A while back, I asked for questions from readers. It took quite some time, but I finally assembled enough of them to compile this blog.
Question: Is Forgive Us Our Trespasses based on something in your life?
Answer: Of my four novels to date, this is probably the least based on my own experience, though that’s a hard call because The Audacity of Dope and Crazy of Natural Causes were both stories that were mostly made up. My life, while richly dysfunctional, isn’t interesting enough to sustain a career.
In the former, I used some experience I had writing about singers and songwriters in a book called True to the Roots: Americana Music Revealed. In the latter, I used some of the observations from a career writing about sports.
The second novel, The Intangibles, drew on some of my own experiences as a boy. I doubt I’ll ever feel closer to a topic than that.
Q: Why write fiction?
A: I love it. During twenty years of writing about auto racing — I still write free-lance columns — I wrote several books about NASCAR. For me, it was a long process that was planned ahead of time but took much longer to execute.
In the 1980s, I wrote a book about high school football and drew on my history degree to do the research. What that book, Pride of Clinton (now long out of print), did for me is give me the confidence that I could write books. From 1993 through 2012, I traveled all over the country to NASCAR races and wrote several books and contributed to others. Then, using all that travel, I wrote a book about music, True to the Roots, and that experience inspired me in many ways. It was sort of transformative and led to my first novel, The Audacity of Dope (2011). I couldn’t have invented Riley Mansfield had I not gotten a chance to get to know musicians and songwriters.
The Intangibles pays homage to my boyhood, though it’s not exactly a feel-good story. Crazy of Natural Causes took me to another region, the hills of Kentucky, where I have musician friends. Forgive Us Our Trespasses brings me back to a town like the one I live in, though I’ve never known anyone in Clinton anywhere near as sinister as the ones in the Latimohr of the book.
Q: Why do you take a different direction in every book?
A: Because it’s really hard to write a novel, and I just can’t do it if I’m not in love with the story, and I think I’m also in love with variety. If I could write a series of Riley Mansfield adventures, or Hal Kinley crime novels, I would, but by the time I tell their story, I’m tired of them and ready to move on to some new character.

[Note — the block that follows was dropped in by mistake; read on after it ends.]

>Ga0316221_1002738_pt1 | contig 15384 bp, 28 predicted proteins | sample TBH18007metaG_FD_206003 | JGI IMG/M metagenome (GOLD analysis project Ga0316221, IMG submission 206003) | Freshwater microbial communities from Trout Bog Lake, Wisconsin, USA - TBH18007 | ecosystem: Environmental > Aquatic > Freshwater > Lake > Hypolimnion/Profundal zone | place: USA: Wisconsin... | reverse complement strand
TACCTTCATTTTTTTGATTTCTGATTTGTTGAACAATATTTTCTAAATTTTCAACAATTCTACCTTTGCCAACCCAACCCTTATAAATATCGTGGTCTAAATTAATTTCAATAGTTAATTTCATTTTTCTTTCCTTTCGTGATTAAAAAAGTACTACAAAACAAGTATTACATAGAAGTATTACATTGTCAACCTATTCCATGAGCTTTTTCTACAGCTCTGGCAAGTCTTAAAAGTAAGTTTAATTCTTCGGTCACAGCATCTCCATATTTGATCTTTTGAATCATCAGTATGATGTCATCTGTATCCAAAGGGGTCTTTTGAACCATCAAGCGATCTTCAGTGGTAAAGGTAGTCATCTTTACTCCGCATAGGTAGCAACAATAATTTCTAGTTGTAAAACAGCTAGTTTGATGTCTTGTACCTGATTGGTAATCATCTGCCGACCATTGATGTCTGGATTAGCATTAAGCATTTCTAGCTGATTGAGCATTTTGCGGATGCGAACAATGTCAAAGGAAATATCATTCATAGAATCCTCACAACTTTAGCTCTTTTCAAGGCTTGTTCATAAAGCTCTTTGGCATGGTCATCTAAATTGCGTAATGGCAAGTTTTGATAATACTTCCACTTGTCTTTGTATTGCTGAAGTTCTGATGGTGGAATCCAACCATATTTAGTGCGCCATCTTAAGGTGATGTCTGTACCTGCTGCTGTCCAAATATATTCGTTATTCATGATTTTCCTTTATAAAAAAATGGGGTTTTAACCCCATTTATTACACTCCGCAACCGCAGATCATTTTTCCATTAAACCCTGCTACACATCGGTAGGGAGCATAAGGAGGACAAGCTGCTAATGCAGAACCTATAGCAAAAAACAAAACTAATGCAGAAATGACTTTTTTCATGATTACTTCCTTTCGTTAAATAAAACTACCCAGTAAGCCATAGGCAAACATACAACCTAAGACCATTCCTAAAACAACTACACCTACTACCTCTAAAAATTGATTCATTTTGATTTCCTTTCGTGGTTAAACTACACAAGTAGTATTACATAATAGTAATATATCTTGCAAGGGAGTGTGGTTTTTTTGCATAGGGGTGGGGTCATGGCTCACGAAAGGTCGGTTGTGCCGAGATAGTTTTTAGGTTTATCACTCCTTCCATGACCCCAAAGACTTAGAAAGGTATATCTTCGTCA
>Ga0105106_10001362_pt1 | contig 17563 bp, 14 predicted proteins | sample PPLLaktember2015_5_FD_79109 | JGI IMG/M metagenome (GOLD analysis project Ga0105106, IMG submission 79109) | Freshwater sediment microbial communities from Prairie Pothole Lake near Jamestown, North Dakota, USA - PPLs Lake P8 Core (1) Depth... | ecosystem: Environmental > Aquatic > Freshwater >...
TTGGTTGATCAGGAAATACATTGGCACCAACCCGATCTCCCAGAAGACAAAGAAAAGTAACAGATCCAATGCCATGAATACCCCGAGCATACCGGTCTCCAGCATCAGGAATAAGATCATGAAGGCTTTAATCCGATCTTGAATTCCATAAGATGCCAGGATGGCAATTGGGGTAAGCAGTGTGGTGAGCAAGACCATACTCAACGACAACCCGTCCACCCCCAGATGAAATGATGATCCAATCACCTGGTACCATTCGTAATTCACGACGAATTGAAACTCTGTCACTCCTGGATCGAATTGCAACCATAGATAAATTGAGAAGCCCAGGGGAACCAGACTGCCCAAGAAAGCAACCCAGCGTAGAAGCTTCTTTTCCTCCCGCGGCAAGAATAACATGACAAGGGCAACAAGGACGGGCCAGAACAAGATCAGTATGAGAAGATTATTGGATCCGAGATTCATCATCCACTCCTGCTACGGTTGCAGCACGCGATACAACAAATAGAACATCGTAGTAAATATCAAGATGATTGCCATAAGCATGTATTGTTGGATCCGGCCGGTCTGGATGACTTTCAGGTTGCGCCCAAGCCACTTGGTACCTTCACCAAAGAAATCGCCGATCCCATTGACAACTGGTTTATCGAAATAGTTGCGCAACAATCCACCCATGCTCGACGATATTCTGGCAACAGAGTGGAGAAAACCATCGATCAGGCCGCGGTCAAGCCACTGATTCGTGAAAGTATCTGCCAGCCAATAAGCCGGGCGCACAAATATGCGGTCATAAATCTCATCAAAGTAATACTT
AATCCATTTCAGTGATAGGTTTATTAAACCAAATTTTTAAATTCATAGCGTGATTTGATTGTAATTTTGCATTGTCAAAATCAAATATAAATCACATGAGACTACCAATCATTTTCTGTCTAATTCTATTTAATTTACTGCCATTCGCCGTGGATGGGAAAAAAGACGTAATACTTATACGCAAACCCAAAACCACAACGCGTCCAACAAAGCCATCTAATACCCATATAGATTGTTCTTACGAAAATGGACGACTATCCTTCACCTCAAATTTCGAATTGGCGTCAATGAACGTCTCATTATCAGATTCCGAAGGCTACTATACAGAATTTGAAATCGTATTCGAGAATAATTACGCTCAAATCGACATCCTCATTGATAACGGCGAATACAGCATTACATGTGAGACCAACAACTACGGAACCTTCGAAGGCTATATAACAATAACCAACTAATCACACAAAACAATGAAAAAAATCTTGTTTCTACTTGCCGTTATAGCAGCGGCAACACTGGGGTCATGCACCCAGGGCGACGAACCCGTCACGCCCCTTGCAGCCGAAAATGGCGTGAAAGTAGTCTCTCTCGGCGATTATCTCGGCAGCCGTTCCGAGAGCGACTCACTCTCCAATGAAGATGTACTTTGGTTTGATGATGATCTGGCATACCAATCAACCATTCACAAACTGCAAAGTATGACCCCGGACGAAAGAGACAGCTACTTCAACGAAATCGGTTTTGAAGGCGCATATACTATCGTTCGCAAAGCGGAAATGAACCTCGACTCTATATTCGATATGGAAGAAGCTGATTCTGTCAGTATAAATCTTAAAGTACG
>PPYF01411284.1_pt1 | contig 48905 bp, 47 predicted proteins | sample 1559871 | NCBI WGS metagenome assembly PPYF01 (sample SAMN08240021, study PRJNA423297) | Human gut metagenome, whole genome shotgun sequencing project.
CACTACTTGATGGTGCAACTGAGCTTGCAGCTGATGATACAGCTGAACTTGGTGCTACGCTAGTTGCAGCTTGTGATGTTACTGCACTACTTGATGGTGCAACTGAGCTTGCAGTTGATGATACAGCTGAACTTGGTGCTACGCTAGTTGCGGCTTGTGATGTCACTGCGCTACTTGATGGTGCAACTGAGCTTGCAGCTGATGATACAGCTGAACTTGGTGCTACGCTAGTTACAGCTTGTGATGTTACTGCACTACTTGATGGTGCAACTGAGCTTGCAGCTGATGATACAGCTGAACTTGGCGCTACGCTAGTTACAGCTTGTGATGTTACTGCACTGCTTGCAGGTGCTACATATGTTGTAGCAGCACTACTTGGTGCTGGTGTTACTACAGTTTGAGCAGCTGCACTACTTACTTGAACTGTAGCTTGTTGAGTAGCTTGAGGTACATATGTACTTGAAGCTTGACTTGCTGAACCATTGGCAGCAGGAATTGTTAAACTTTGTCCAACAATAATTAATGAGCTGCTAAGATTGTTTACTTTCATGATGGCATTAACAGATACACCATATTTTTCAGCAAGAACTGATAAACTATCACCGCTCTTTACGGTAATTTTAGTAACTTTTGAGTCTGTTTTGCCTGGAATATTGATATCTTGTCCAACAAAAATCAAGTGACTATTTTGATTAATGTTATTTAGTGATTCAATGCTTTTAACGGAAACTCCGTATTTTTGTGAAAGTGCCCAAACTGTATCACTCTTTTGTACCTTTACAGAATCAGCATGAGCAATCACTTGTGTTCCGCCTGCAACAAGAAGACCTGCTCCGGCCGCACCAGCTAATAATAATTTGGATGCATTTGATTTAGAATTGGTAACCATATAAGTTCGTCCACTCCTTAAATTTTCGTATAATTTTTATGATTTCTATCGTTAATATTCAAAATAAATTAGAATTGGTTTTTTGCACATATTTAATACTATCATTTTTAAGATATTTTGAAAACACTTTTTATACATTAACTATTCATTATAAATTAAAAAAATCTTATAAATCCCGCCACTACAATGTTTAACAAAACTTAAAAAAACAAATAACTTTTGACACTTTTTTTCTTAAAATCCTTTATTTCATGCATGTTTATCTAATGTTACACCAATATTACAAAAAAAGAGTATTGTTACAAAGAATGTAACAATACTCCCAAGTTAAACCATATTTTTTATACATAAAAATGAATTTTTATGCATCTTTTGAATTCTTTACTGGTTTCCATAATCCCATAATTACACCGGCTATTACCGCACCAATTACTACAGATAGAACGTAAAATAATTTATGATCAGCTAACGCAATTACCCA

Q: Why do you write so much about people who use drugs?
A: Because people use drugs. I don’t consider it my job to write about what people ought to do. I try to depict them as they are. My novels’ heroes aren’t saints, but they’re decent people with human frailties. I want them to be likable but imperfect because that’s the way most of the people I know are. My characters have to deal with issues that take them by surprise — a football coach whose wife leaves him for a woman, a pot-smoking singer who doesn’t want to be a hero but has no choice, a football coach whose job it is to turn racial strife into a unifying force, a good cop who becomes obsessed with stopping a monster as a means of rescuing his son. Et cetera. Et cetera.
Q: What’s next?
A: I’ve just about finished the first draft of a modern western called Cowboys Come Home. I’d just about finished it at the point where Forgive Us Our Trespasses was released, and then I spent a lot of time, mostly trials and errors, laying out Trespasses and Crazy of Natural Causes for print editions. I was kind of racing to finish the Cowboys draft when the deluge hit, so to speak, so now I’ve got to go back and refamiliarize myself with everything that has happened, and write the final two or three chapters.
Cowboys is set at the end of World War II. Two Texans return home as war heroes, changed by the horrors of war and interested in returning to their former way of life. That’s impossible, and, almost immediately, they become embroiled in a maelstrom of conflict between oilmen and cattle ranchers, war profiteers and criminals.
It’s my second trip back into time. The Intangibles is set mostly in 1968. It’s also my second trip away from home. Crazy of Natural Causes takes place mostly in Kentucky. The events of Cowboys are in Texas and Oklahoma.
Cowboys Come Home has been meandering around for quite some time. I abandoned it to write Crazy of Natural Causes, thinking at the time I might never finish it. It stayed gentle on my mind, however, and evolved in a way that rekindled my interest.
The idea of a modern western grew out of my love for Larry McMurtry’s Leaving Cheyenne, though the plot of that wonderful novel has almost nothing to do with this one.
To one extent or another, most people fear the fencing off of their frontiers.
Q: What about your new volume of short stories?
A: I have to confess. I compiled Longer Songs as a refresher course in layout and and design. I’ve written many short stories. I chose the eleven that grew out of songs I’d written. A few are very long. One is quite short. Most are, oh, in between. I run into a lot of people, both in person and online, who say they don’t have the time to read novels. When between books, trying to decide which I’ll read next, I often bide my time reading from a volume of poetry.
I thought Longer Songs might be appealing to people who don’t want to commit to one of my novels but might enjoy sampling shorter, self-contained stories. It’s a way to entice people to take the next leap of faith, but I find writing short stories fun. They don’t carry with them the organizational snarl of novels.
If you’re interested in my sportswriting and non-fiction, visit www.montedutton.com.
You can find me on Twitter @montedutton (general), @hmdutton (stressing writing) and @wastedpilgrim (a bit more outspoken). I’m on Facebook at Monte.Dutton. Thanks for your support.